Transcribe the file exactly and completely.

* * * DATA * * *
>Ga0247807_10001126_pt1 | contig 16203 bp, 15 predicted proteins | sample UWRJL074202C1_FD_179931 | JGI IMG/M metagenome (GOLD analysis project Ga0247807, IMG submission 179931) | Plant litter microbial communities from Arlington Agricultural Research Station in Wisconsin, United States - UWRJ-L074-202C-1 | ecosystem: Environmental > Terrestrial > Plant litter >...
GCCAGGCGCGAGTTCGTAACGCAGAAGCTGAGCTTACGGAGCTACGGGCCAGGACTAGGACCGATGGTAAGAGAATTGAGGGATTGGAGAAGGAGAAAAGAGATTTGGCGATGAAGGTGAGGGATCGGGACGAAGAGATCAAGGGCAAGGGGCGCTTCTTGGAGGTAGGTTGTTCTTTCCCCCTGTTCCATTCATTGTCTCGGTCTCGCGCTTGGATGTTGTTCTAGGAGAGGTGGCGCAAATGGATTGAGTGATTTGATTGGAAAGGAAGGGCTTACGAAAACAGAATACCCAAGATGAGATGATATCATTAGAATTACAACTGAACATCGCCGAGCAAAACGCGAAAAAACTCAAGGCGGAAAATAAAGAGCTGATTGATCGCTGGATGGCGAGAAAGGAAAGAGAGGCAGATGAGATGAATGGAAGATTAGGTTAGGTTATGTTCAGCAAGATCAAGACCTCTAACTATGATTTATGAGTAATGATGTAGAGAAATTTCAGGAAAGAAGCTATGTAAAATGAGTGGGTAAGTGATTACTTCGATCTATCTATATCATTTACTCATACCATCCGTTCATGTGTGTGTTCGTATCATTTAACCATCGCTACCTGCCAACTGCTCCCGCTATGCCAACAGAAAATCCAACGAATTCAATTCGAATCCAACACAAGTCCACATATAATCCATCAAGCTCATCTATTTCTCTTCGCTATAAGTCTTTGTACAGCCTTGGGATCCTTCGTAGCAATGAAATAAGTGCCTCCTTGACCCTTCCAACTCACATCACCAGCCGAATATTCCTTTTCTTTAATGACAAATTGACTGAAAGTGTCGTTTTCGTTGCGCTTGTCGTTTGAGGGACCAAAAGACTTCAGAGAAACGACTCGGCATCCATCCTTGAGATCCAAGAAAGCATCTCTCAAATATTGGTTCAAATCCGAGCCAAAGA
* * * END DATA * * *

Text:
>Ga0247807_10001126_pt1 | contig 16203 bp, 15 predicted proteins | sample UWRJL074202C1_FD_179931 | JGI IMG/M metagenome (GOLD analysis project Ga0247807, IMG submission 179931) | Plant litter microbial communities from Arlington Agricultural Research Station in Wisconsin, United States - UWRJ-L074-202C-1 | ecosystem: Environmental > Terrestrial > Plant litter >...
GCCAGGCGCGAGTTCGTAACGCAGAAGCTGAGCTTACGGAGCTACGGGCCAGGACTAGGACCGATGGTAAGAGAATTGAGGGATTGGAGAAGGAGAAAAGAGATTTGGCGATGAAGGTGAGGGATCGGGACGAAGAGATCAAGGGCAAGGGGCGCTTCTTGGAGGTAGGTTGTTCTTTCCCCCTGTTCCATTCATTGTCTCGGTCTCGCGCTTGGATGTTGTTCTAGGAGAGGTGGCGCAAATGGATTGAGTGATTTGATTGGAAAGGAAGGGCTTACGAAAACAGAATACCCAAGATGAGATGATATCATTAGAATTACAACTGAACATCGCCGAGCAAAACGCGAAAAAACTCAAGGCGGAAAATAAAGAGCTGATTGATCGCTGGATGGCGAGAAAGGAAAGAGAGGCAGATGAGATGAATGGAAGATTAGGTTAGGTTATGTTCAGCAAGATCAAGACCTCTAACTATGATTTATGAGTAATGATGTAGAGAAATTTCAGGAAAGAAGCTATGTAAAATGAGTGGGTAAGTGATTACTTCGATCTATCTATATCATTTACTCATACCATCCGTTCATGTGTGTGTTCGTATCATTTAACCATCGCTACCTGCCAACTGCTCCCGCTATGCCAACAGAAAATCCAACGAATTCAATTCGAATCCAACACAAGTCCACATATAATCCATCAAGCTCATCTATTTCTCTTCGCTATAAGTCTTTGTACAGCCTTGGGATCCTTCGTAGCAATGAAATAAGTGCCTCCTTGACCCTTCCAACTCACATCACCAGCCGAATATTCCTTTTCTTTAATGACAAATTGACTGAAAGTGTCGTTTTCGTTGCGCTTGTCGTTTGAGGGACCAAAAGACTTCAGAGAAACGACTCGGCATCCATCCTTGAGATCCAAGAAAGCATCTCTCAAATATTGGTTCAAATCCGAGCCAAAGA